I’ve noted before how I love a good coming out story. The latest to make an impression on me actually involves two coming out stories – that of actorZachary Quintoand TV anchorDan Kloeffler. Indeed, the coming out of Quinto last month inspired theon-air coming outof Kloeffler.
Of course, some people question all this attention given to “celebrities” who come out. Brian Moylan offers a good response to this when hewritesthat “the more public figures that come out, the more it inspires other public figures to come out. And the more out public figures we have, the easier it will be for gay people everywhere to find acceptance.” And then there's Lucy Jane Bledsoe’sobservation, one that’s applicable to anyone and everyone: “Coming out, and by extension coming out stories, are important because people evolve when they tell the truth. Some people evolve when they hear the truth.”
There’s another aspect to the related coming out stories of Quinto and Kloeffler worth sharing. In a powerful October 16 message on his website, Quintoattributedhis decision to come out to the suicide of gay teenager Jamey Rodemeyer.
When I found out that Jamey Rodemeyer killed himself I felt deeply troubled. But when I found out that Jamey Rodemeyer hadmade an “It Gets Better” videoonly months before taking his own life, I felt indescribable despair.I also made an “It Gets Better” video last year– in the wake of the senseless and tragic gay teen suicides that were sweeping the nation at the time. But in light of Jamey’s death it became clear to me in an instant that living a gay life without publicly acknowledging it is simply not enough to make any significant contribution to the immense work that lies ahead on the road to complete equality.
Our society needs to recognize the unstoppable momentum toward unequivocal civil equality for every gay, lesbian, bisexual, and transgendered citizen of this country. Gay kids need to stop killing themselves because they are made to feel worthless by cruel and relentless bullying. Parents need to teach their children principles of respect and acceptance.
We are witnessing an enormous shift of collective consciousness throughout the world. We are at the precipice of great transformation within our culture and government. I believe in the power of intention to change the landscape of our society – and it is my intention to live an authentic life of compassion and integrity and action. Jamey Rodemeyer’s life changed mine. And while his death only makes me wish that I had done this sooner, I am eternally grateful to him for being the catalyst for change within me. Now I can only hope to serve as the same catalyst for even one other person in this world. That, I believe, is all that we can ask of ourselves and of each other.
See what I mean by powerful?
The coming out stories of Quinto and Kloeffler made international news. Following is howXinhuanet, the top news website in China,reportedthe news on October 18.
TheStar Trekactor Zachary Quinto’s coming out inspired an ABC anchor to publicly acknowledge his own sexuality on the air, according to media reports.
Dan Kloeffler, the World News Now anchor, reported the reasons why Quinto came out and then said, “He’s 34, I’m 35 – I’m thinking, I can lose my distraction about dating actors for that one, maybe.”
Neither Zachary Quinto nor Dan Kloeffler made a big deal about coming out. Quinto, who made the revelation in the new issue of New York magazine, just clarified some remarks about the recent homosexual suicides by saying “as a gay man.”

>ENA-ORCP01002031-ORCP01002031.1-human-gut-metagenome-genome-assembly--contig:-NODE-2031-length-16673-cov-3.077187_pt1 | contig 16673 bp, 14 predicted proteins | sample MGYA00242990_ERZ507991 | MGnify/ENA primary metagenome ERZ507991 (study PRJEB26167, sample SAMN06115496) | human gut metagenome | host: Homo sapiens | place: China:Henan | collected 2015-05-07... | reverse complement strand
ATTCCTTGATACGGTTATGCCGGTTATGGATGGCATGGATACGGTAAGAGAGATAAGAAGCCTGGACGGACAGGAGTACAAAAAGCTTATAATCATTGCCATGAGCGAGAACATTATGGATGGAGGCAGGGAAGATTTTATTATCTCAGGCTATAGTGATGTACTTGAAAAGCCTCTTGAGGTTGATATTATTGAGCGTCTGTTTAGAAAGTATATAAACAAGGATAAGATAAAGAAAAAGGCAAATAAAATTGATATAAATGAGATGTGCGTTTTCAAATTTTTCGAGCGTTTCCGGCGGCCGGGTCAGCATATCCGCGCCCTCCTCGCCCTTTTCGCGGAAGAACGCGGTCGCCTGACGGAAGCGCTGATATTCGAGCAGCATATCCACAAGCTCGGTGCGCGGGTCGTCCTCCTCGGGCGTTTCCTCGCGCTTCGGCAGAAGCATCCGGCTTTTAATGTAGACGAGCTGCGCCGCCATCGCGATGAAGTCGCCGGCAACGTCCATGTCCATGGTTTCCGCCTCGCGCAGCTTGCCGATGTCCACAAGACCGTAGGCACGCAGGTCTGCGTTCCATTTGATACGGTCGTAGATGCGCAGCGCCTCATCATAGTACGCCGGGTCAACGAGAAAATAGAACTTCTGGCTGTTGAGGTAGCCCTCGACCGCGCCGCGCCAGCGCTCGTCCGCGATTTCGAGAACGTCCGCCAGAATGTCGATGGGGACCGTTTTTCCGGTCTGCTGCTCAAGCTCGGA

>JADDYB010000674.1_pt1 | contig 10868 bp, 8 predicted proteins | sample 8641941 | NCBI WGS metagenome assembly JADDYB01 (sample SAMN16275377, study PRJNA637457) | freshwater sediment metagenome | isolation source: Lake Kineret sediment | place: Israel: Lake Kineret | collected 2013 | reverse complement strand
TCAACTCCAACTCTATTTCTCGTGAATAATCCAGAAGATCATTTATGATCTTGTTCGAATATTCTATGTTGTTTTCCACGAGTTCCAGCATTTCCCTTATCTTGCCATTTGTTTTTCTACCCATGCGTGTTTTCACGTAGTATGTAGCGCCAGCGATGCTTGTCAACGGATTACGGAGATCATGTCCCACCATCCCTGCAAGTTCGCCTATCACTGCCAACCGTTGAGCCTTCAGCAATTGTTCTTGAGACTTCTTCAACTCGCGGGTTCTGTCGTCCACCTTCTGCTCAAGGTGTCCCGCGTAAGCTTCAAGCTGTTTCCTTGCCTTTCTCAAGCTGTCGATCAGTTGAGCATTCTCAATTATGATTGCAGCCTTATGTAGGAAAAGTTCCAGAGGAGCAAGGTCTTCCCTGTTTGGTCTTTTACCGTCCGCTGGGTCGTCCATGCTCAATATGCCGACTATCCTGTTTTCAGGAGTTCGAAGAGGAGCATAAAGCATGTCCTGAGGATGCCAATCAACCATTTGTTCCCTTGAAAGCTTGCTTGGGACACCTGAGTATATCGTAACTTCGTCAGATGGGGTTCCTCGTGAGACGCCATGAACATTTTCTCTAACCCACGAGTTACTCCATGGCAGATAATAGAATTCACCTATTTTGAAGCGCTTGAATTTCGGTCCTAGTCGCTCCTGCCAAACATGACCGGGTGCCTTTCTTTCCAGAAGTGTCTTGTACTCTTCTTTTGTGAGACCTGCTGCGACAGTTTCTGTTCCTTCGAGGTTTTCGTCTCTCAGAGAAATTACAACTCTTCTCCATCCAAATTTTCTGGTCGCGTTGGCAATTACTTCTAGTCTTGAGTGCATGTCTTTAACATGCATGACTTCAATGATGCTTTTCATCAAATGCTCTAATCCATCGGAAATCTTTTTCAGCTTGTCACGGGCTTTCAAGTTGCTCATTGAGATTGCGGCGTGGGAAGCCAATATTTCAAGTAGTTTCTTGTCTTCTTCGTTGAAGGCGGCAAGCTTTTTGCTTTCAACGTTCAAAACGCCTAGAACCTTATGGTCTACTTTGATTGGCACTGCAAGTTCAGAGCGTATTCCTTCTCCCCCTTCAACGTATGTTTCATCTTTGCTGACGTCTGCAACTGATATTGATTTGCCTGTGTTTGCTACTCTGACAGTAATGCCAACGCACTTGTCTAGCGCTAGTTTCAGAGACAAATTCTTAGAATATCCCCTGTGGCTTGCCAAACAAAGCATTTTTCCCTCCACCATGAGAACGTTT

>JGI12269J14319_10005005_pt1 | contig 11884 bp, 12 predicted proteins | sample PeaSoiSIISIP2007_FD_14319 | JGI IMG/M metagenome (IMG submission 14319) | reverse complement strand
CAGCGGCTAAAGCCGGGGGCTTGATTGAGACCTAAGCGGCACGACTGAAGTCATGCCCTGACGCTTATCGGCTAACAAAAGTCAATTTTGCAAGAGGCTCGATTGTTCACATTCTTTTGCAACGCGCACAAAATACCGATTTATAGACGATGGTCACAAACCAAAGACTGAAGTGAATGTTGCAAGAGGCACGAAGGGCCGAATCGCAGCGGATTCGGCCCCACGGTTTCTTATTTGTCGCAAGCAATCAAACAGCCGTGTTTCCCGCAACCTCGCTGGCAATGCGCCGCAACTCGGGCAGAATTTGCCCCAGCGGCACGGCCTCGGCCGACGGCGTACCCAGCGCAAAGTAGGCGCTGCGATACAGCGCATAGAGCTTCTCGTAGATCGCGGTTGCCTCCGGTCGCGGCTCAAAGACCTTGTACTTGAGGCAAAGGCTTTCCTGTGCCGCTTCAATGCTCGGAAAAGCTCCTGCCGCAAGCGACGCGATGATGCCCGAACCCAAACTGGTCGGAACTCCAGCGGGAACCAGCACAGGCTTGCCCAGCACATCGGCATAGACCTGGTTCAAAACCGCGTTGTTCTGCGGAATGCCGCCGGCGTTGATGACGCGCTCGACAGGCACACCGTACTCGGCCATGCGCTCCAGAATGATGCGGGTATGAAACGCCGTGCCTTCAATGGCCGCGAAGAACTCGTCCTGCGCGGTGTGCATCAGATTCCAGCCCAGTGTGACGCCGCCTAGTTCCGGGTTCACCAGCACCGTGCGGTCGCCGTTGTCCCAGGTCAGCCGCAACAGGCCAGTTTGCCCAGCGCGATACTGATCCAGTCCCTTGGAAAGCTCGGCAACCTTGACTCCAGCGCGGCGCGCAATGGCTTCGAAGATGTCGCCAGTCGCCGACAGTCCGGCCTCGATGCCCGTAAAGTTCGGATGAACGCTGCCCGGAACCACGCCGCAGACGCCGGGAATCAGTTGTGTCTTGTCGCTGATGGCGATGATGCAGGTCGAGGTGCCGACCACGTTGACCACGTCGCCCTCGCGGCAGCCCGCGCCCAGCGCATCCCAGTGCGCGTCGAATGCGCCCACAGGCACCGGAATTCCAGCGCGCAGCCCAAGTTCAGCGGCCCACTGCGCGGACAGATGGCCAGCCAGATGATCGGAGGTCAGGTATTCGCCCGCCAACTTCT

The actor’s behavior was greeted warmly by both the GLBT community and the vast majority of the general population, and it also encouraged Kloeffler to follow the lead.
Kloeffler later took to the ABC News website to give a more thorough explanation.
“There have been too many tragic endings and too many cases of bullying because of intolerance. As a kid I wanted someone to look up to, someone that could relate to the feelings I was having. Most of all, I wanted to know that it would get better.”
Jon Bream's November 20 Star Tribunereviewsays it well:
For her orchestral debut, Rosanne Cash[left]wore black jeans, a sequined green top and a black jacket with (short) tails. The informality mixed with the formality worked for Cash and the Minnesota Orchestra Friday at Orchestra Hall. The symphonic sounds added emotions to a few numbers and buoyed Cash on a couple others. She also offered several tunes, accompanied by her three-man band or merely her husband/guitarist/producer,John Leventhal. . . . [The orchestra's] strings underscored the sadness ofPatsy Cline’s "She's Got You" and added a fitting Irish flavor to Cash’s own "The Good Intent," a dreaminess to "The World Unseen" and a loneliness of "Sleeping in Paris." The best arrangements had to be the swelling "Seven-Year Ache," Cash’s biggest hit, and the closing "The Wheel," her most uptempo and dynamic tune.
Oh, and I'm happy to report that Rosanne sang one of my favorite songs: "Dreams Are Not My Home" from her 2006 albumBlack Cadillac. I particularly love the lyrics of this particular song, including the following.
The waves are breaking on the wall. The queen of roses spreads her arms to fly, she falls. If I had wings I'd cut them down. Live without these dreams so I could learn to love the ground.
'Cause I wanna live inside the world, I wanna act like a real girl. I wanna know I'm not alone, and the dreams are not my home
The future's like a ringing bell, the road to good intentions wanders all the way through hell The note that hangs in the gilded hall, the clanging of my empty rooms. Yeah, I could learn to love them all . . .
Yes, it was a wonderful evening of music, one that I shared with my friend Greg and which I have my generous friends Amy and Dawn to thank for.
The concert was named after a 2006 piece by Erika Foin. This particular piece, which opened last Saturday's performance, was inspired byCicely Herbert's poem "Everything Changes"which Foin was first introduced to ten years ago courtesy of the London Underground!